Sir Billy Mackie Snedden (31 December 1926 - 27 June 1987), Australian Liberal politician, was born in Perth, Western Australia, the son of a stonemason. He was educated at state schools and joined the Royal Australian Air Force in 1945. After the war he was discharged and attended the University of Western Australia, where he graduated in law, being admitted to the bar in 1951. During this time he stood once for the Western Australian state Parliament and twice for the Australian House of Representatives, for unwinnable seats. In 1950 he married Joy Forsyth, with whom he had four children.
in 1954 Snedden moved to Melbourne, where he practised law until he was elected to the House of Reptresentatives for the outer suburban seat of Bruce. In 1965 Prime Minister Robert Menzies appointed him Attorney-General. He was Minister for Immigration 1966-69, and Minister for Labour and National Service 1969-71, a difficult job which put him in charge of the government's highly unpopular policy of conscription for the Vietnam War. In 1967, following the death of Harold Holt, he was a candidate for the leadership of the Liberal Party, but his candidacy was not taken very seriously.
In 1971, however, Snedden was appointed Treasurer (finance minister) by William McMahon, and was elected Liberal Deputy Leader, making him the heir apparent to the leadership. When McMahon was defeated by the Labor Party under Gough Whitlam in 1972, Snedden was duly elected Liberal leader. Snedden promised a new and more "liberal" Liberal Party, but he suffered from his continuing image as a light-weight, and many Liberals believed he would never defeat Whitlam.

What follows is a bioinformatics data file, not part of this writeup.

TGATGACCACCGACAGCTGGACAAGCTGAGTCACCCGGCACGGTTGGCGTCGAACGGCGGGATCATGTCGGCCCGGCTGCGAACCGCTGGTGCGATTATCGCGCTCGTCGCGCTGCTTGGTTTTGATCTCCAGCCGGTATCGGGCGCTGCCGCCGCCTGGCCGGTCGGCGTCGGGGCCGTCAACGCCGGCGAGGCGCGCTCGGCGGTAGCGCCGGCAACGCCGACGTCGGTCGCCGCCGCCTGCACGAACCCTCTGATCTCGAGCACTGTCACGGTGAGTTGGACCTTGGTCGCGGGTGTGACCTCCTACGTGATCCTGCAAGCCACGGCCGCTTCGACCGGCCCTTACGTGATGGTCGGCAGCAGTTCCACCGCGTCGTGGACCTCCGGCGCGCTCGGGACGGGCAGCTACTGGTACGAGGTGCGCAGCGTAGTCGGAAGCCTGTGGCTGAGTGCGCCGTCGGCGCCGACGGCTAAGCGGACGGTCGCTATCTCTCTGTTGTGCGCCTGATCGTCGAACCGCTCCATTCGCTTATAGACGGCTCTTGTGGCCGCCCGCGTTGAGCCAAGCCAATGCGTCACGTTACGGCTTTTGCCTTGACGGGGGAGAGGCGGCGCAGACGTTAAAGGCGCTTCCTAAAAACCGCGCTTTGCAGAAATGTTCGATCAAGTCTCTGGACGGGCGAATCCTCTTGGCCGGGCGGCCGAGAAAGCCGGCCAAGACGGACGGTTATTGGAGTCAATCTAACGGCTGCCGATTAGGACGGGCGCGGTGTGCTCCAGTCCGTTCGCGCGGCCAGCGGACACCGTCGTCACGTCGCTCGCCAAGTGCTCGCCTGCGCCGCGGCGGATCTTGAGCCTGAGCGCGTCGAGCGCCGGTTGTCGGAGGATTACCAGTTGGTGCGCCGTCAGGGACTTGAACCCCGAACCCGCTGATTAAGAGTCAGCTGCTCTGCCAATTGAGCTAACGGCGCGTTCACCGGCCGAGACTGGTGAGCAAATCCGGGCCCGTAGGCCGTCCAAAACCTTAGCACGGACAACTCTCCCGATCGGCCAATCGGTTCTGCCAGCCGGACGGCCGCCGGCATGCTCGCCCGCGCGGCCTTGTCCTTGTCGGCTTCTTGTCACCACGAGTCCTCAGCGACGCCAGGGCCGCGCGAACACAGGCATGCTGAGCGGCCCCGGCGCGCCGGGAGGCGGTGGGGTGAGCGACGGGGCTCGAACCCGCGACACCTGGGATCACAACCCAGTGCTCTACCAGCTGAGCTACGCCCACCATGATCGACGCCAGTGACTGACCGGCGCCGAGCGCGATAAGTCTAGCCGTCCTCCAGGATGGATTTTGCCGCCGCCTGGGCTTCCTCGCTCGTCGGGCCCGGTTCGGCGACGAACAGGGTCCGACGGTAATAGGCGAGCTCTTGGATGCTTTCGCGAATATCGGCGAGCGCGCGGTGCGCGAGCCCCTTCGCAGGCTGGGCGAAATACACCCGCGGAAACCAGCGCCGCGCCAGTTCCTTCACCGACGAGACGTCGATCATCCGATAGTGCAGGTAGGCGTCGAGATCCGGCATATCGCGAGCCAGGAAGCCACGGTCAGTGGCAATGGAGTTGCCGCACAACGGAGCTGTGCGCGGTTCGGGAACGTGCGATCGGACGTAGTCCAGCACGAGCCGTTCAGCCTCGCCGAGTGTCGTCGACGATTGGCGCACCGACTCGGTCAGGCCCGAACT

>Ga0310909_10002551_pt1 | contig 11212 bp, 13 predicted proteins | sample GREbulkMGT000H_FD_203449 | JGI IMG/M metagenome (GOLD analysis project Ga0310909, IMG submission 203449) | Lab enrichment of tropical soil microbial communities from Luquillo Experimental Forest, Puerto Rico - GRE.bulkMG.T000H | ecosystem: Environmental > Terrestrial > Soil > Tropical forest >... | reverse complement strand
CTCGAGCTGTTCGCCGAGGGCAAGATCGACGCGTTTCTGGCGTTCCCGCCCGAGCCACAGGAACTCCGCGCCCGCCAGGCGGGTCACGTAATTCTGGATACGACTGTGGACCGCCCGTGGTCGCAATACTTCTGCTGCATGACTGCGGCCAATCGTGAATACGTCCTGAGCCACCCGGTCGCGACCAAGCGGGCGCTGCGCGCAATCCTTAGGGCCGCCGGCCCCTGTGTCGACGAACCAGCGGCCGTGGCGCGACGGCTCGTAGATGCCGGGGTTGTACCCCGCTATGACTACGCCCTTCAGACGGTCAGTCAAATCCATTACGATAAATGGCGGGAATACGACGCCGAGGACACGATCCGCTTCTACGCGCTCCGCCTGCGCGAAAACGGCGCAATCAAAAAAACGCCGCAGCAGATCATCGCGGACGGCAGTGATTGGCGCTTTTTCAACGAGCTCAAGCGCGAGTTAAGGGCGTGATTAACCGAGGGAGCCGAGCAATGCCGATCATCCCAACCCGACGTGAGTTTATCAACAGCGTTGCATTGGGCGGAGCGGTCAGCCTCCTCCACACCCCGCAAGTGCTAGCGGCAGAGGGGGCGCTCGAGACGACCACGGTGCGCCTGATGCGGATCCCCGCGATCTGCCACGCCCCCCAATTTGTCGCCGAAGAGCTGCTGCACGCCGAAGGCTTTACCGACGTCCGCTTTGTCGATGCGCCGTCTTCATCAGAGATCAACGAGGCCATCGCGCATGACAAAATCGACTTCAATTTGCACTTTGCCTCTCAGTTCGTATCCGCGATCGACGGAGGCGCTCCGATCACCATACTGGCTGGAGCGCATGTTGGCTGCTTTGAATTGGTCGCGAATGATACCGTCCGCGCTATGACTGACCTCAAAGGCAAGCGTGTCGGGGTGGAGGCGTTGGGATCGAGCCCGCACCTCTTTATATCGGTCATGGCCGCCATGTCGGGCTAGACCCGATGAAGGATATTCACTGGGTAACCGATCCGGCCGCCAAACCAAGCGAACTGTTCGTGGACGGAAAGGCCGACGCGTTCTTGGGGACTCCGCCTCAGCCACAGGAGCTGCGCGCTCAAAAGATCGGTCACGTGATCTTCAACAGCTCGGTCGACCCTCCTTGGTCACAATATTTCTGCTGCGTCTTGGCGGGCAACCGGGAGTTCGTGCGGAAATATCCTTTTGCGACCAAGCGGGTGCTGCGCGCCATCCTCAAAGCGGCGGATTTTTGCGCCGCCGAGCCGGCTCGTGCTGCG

Snedden allowed himself to be persuaded to use the conservative majority in the Senate to block the Whitlam government's budget in 1974. Whitlam promptly called a double dissolution election, and was returned to office with a reduced majority. Snedden exposed himself to ridicule by refusing to formally concede defeat, insisting that "while we didn't win, we didn't lose either."
After the election the conservative wing of the Liberal Party, led by Malcolm Fraser, challenged Snedden's leadership, but he was narrowly re-elected. But when he failed to make any headway against Whitlam, Fraser mounted a second challenge, and Snedden was deposed in March 1975. He retired to the backbench until February 1976, when Fraser agreed that he be elected Speaker of the House, with the title Sir Billy Snedden.
Snedden filled the role of Speaker with dignity, although some members found what they saw as his pomposity rather tiresome. He was the last Australian Speaker to wear the full regalia of full-bottomed wig and robes inherited from the British House of Commons. In 1982 he had revenge of sorts on Fraser when he refused to insist that a Labor frontbencher, Bob Hawke, retract an allegation that Fraser was a liar. Fraser was furious but could not be seen to be attacking the Speaker.
When the Fraser government was defeated by Hawke in 1983, Snedden immediately resigned from Parliament. He was divorced from his wife and withdrew from public life. He died suddenly in Sydney of a heart attack during the 1987 election campaign, shortly after attending John Howard's campaign launch.
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Liberal Party of Australia